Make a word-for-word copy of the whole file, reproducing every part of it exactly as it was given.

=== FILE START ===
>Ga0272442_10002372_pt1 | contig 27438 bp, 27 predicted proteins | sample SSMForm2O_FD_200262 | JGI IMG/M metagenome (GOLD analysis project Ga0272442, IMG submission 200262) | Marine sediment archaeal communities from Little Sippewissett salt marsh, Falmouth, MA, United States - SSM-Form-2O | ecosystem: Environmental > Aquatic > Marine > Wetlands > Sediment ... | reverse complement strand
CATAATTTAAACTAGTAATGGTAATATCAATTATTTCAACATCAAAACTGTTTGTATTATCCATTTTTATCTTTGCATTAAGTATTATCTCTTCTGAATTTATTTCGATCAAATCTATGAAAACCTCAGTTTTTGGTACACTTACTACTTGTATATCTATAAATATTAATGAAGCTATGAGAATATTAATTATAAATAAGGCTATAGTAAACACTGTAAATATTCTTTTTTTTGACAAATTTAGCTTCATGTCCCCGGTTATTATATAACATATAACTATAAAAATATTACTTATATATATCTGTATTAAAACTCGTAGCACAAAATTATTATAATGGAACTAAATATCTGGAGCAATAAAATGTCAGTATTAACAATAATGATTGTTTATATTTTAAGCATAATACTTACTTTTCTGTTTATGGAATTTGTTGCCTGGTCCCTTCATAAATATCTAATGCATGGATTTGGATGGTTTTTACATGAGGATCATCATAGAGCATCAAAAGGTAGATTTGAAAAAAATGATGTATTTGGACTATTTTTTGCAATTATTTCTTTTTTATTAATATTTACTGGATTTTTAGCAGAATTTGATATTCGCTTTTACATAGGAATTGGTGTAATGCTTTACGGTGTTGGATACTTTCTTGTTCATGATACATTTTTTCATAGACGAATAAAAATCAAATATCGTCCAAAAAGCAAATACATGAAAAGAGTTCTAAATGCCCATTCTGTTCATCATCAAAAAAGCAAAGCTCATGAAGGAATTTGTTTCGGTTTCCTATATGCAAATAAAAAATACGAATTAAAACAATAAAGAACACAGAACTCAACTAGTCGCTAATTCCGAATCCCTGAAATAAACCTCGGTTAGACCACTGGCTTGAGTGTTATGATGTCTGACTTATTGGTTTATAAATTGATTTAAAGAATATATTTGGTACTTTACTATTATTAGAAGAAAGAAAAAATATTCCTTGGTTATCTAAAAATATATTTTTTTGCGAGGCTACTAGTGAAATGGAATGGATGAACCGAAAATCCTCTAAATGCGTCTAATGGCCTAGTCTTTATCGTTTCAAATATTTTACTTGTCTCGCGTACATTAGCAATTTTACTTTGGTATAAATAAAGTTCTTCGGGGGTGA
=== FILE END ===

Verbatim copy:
>Ga0272442_10002372_pt1 | contig 27438 bp, 27 predicted proteins | sample SSMForm2O_FD_200262 | JGI IMG/M metagenome (GOLD analysis project Ga0272442, IMG submission 200262) | Marine sediment archaeal communities from Little Sippewissett salt marsh, Falmouth, MA, United States - SSM-Form-2O | ecosystem: Environmental > Aquatic > Marine > Wetlands > Sediment ... | reverse complement strand
CATAATTTAAACTAGTAATGGTAATATCAATTATTTCAACATCAAAACTGTTTGTATTATCCATTTTTATCTTTGCATTAAGTATTATCTCTTCTGAATTTATTTCGATCAAATCTATGAAAACCTCAGTTTTTGGTACACTTACTACTTGTATATCTATAAATATTAATGAAGCTATGAGAATATTAATTATAAATAAGGCTATAGTAAACACTGTAAATATTCTTTTTTTTGACAAATTTAGCTTCATGTCCCCGGTTATTATATAACATATAACTATAAAAATATTACTTATATATATCTGTATTAAAACTCGTAGCACAAAATTATTATAATGGAACTAAATATCTGGAGCAATAAAATGTCAGTATTAACAATAATGATTGTTTATATTTTAAGCATAATACTTACTTTTCTGTTTATGGAATTTGTTGCCTGGTCCCTTCATAAATATCTAATGCATGGATTTGGATGGTTTTTACATGAGGATCATCATAGAGCATCAAAAGGTAGATTTGAAAAAAATGATGTATTTGGACTATTTTTTGCAATTATTTCTTTTTTATTAATATTTACTGGATTTTTAGCAGAATTTGATATTCGCTTTTACATAGGAATTGGTGTAATGCTTTACGGTGTTGGATACTTTCTTGTTCATGATACATTTTTTCATAGACGAATAAAAATCAAATATCGTCCAAAAAGCAAATACATGAAAAGAGTTCTAAATGCCCATTCTGTTCATCATCAAAAAAGCAAAGCTCATGAAGGAATTTGTTTCGGTTTCCTATATGCAAATAAAAAATACGAATTAAAACAATAAAGAACACAGAACTCAACTAGTCGCTAATTCCGAATCCCTGAAATAAACCTCGGTTAGACCACTGGCTTGAGTGTTATGATGTCTGACTTATTGGTTTATAAATTGATTTAAAGAATATATTTGGTACTTTACTATTATTAGAAGAAAGAAAAAATATTCCTTGGTTATCTAAAAATATATTTTTTTGCGAGGCTACTAGTGAAATGGAATGGATGAACCGAAAATCCTCTAAATGCGTCTAATGGCCTAGTCTTTATCGTTTCAAATATTTTACTTGTCTCGCGTACATTAGCAATTTTACTTTGGTATAAATAAAGTTCTTCGGGGGTGA